Although the methodology for field collection of tephra fall from ancient eruptions is not likely to change, new methods for sampling ash fall from modern eruptions is allowing for more precise collections (Bonadonna et al. 1998). According to the IVHHN, the most cost-effective technique for ash collection is using plastic trays (or buckets) installed around a volcano prior to the eruption. For example, since 2007, a group of volcanologists from the Instituto Geofísico de la Escuela Politécnica Nacional de Quito ( 2012) has installed about 30 ash-collection receptacles around Tungurahua volcano to improve volume estimations of frequent, small-scale tephra emissions (Bustillos and Mothes 2010). More recently, the use of a portable electronic scale with a 0.1 g resolution combined with the receptacles has permitted in situ measurement of area densities of less than 100 g/m2 (Bernard et al. in preparation; Figure  1). Nevertheless, the methods used to measure or calculate the tephra deposit characteristics described above show several flaws: 1) heavy rains and strong winds can drastically rework the deposit; 2) for deposits less than 1 cm-thick, thickness measurements tend to be spurious and sampling is more difficult (Eychenne et al. 2012); and 3) when using trays, accumulation of pre-eruptive rain will impede some analyses, like leachates. This leads to small sample numbers and low-quality data, especially for small explosive eruptions and thin distal fallout from large-scale events, compromising tephra fall volume calculations (Bonadonna et al. 1998) and the understanding of volcanic ash transport (Riley et al. 2003). Precise fallout data are needed to feed and validate tephra dispersal and fallout models in order to produce realistic ash fall hazard maps (Carey and Sparks 1986; Bonadonna et al. 2005; Folch et al. 2008).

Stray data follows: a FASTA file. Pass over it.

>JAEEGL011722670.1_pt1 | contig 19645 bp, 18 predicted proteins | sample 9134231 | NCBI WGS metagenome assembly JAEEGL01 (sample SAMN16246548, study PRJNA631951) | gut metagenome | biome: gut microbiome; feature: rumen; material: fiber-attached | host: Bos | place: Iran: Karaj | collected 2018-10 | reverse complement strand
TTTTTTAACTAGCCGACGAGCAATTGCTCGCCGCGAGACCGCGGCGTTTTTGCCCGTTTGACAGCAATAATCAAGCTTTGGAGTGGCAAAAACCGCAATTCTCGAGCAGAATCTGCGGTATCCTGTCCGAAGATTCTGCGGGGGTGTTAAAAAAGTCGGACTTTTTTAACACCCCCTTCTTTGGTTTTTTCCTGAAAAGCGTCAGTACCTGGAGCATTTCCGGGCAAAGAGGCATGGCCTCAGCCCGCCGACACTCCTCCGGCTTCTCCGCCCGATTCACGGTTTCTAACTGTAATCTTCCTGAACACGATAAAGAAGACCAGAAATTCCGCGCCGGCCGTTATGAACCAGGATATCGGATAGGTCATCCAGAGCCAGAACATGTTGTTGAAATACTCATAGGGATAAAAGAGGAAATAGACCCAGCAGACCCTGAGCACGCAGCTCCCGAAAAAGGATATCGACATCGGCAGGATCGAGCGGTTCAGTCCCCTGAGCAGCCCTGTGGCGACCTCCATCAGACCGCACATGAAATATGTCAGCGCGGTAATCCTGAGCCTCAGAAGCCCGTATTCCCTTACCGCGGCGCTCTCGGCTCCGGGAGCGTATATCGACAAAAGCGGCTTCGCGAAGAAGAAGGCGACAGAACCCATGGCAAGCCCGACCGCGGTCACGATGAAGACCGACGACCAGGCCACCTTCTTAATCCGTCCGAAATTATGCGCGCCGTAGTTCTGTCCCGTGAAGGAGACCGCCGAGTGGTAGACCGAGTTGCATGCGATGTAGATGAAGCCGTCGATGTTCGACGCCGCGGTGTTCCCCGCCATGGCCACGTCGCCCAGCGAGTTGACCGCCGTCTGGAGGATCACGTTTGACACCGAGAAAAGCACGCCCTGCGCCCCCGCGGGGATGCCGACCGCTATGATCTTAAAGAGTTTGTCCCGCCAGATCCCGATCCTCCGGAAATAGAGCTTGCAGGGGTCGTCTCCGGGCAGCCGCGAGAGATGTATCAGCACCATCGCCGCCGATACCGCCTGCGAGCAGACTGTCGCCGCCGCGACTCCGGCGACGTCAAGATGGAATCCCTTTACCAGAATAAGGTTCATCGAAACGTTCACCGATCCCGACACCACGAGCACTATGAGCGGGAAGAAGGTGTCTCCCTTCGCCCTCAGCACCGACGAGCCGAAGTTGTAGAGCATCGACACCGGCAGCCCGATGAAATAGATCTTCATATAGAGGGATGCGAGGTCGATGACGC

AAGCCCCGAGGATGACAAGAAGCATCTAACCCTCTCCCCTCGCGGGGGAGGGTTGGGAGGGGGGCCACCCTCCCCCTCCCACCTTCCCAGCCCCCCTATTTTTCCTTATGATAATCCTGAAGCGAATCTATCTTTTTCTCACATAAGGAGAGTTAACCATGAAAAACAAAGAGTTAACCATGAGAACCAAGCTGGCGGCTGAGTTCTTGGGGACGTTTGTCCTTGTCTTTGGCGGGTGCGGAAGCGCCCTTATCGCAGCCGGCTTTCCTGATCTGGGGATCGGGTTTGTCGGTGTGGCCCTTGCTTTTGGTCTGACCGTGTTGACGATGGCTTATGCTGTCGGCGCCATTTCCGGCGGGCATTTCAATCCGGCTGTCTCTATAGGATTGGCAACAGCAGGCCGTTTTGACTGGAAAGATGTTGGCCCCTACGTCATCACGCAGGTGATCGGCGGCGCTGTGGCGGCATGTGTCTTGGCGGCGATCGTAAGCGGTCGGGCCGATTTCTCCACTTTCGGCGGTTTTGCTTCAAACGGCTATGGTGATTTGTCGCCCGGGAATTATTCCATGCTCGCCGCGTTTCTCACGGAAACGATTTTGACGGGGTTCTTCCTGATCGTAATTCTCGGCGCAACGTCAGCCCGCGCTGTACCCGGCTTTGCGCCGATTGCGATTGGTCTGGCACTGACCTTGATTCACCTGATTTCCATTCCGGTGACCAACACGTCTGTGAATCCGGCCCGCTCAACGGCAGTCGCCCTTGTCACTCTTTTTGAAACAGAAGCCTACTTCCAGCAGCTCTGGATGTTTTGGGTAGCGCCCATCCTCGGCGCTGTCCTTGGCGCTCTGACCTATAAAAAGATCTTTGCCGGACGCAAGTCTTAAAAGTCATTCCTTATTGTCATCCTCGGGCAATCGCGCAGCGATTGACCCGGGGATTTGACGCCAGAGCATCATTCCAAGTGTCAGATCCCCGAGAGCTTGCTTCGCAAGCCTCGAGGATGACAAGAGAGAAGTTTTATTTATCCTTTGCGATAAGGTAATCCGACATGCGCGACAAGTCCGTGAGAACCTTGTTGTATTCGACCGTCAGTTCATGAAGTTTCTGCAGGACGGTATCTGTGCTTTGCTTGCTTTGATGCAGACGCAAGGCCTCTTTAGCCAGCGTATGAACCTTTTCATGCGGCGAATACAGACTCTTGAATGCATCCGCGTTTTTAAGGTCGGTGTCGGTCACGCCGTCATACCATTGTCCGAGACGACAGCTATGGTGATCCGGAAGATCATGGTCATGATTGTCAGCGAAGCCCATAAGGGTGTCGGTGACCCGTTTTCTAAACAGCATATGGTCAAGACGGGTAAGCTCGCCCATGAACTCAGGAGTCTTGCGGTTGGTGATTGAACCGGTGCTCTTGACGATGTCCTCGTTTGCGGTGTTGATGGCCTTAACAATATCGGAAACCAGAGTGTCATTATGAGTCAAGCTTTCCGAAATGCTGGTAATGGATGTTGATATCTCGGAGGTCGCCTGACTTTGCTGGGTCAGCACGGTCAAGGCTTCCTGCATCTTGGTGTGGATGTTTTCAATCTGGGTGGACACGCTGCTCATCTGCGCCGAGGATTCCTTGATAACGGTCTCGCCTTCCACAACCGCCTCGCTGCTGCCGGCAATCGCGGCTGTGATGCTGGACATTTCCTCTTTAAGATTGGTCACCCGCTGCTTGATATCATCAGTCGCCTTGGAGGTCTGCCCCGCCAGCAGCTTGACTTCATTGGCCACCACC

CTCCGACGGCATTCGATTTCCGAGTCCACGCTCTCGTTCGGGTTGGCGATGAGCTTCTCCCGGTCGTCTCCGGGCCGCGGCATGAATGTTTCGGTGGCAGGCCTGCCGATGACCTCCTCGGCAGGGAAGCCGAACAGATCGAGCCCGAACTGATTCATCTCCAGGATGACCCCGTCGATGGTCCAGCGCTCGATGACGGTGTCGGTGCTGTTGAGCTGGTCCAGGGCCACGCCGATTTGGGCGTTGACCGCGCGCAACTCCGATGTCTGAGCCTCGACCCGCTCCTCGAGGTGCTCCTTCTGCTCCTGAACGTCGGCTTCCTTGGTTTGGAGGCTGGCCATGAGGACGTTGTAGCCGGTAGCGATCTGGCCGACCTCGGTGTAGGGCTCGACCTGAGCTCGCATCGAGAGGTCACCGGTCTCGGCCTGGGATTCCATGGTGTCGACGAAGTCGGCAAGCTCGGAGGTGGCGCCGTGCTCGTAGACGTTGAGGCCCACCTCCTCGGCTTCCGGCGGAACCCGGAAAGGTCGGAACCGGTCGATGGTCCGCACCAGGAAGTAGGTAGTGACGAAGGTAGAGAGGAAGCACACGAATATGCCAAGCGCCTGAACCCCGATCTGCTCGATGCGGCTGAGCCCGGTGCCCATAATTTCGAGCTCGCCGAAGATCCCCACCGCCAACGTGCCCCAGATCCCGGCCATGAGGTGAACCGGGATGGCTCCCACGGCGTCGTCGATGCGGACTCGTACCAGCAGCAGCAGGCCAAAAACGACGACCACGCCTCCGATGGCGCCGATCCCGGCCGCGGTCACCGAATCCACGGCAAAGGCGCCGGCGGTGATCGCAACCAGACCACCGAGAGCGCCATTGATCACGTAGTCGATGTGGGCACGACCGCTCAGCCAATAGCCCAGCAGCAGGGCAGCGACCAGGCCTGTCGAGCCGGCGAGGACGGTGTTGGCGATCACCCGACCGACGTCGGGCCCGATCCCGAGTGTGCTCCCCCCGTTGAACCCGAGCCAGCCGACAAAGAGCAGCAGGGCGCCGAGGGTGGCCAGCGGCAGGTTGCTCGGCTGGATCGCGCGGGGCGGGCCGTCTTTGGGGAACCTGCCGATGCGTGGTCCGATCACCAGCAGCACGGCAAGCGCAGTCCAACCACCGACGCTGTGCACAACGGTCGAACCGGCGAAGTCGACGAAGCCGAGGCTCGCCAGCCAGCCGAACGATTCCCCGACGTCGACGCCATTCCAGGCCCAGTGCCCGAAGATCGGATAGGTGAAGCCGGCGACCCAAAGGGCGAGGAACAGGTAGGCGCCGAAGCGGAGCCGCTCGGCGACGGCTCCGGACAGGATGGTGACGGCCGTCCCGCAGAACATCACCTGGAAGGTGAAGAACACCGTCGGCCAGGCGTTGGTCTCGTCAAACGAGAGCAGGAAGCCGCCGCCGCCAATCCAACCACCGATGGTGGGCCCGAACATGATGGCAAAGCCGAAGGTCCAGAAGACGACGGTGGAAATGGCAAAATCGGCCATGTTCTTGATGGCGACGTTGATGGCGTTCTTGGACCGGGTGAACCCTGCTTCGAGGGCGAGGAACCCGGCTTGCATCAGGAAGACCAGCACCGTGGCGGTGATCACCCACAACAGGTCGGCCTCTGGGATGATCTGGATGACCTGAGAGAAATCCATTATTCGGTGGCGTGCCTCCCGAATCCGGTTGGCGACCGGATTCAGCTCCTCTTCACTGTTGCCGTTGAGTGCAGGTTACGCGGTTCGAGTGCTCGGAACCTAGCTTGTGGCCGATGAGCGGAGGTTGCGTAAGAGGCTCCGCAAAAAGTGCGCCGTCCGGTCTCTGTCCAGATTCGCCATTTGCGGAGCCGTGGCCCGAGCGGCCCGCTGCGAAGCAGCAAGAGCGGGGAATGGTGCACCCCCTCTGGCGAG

thumbnailFigure 1. Isopach map from the December 2011 eruption of Tungurahua volcano. The dots correspond to the ash collectors’ network.

This paper presents a homemade device constructed using mostly recycled materials that collects thin ash falls while avoiding most impacts from weathering processes. Very precise layer thickness, area density, and bulk density are measured or calculated using the ashmeter. This work complies with a new guideline that encourages harmonization of tephra field-data collection so that tephra dispersal and fallout models can be improved and comparable among models (Bonadonna et al. 2011).

How to construct an ashmeter

The 10-minute video shown in Additional file 1 is a visual illustration of the step-by-step instructions presented in the following sections on how to build an ashmeter.

thumbnailAdditional file 1. How to build the ashmeter (MP4). Video on how to build the ashmeter.

Format: MP4 Size: 14.6MB Download fileOpen Data

Material requirements

The following list contains the common materials required to construct an ashmeter (Figure  2): 1) A large plastic bottle with a cylindrical lower part and a conical upper part (slope ≥ 35°), used to construct the outer container and the funnel; 2) a small plastic bottle and its cap, used to construct the inner gauge and the filter cap; the diameter of the lower part of the small bottle must be larger than the large bottle neck; 3) large aperture (> 2 mm) flexible plastic screen, used to protect the inner gauge from insects but allowing the volcanic ash to pass through; 4) small aperture (< 2 mm) rigid plastic screen, used to construct the filter cap; 5) paper filter (e.g. coffee filter or resistant kitchen paper), used to let the water pass through but not the fine-grained ash; 6) flexible wire, used to fix the funnel to the outer container; 7) hot silicone (e.g hot glue stick for craft making), used to glue the large aperture flexible plastic screen to the funnel; 8) permanent marker, used to calibrate the inner gauge; 9) transparent acetate paper or sticker for printer, used to print the inner gauge scale; 10) transparent adhesive tape, used to fix the inner gauge scale; 11) masking tape, used to mark the bottles for straight cuts.

thumbnailFigure 2. Material requirements to construct an ashmeter. 1) Large plastic bottle; 2) small plastic bottle; 3) large aperture (> 2 mm) flexible plastic screen; 4) small aperture (< 2 mm) rigid plastic screen; 5) paper filter (resistant kitchen paper); 6) flexible wire; 7) hot silicone glue gun; 8) permanent marker; 9) inner gauge scale on transparent acetate sticker; 10) transparent adhesive tape; 11) masking tape; 12) scissors; 13) small handheld rotary tool with 14) accessories (circular saw and drill); 15) electronic scale.

Most of the material comes from recycling. The rest can be easily found in any hardware store. In addition, the construction of the ashmeter requires some tools like a hot glue gun, scissors, a small handheld rotary tool with accessories (circular saw and drill), and an electronic scale. The design and production of the inner gauge scale requires a computer with drawing software, a scanner, and a printer.

Steps to build the ashmeter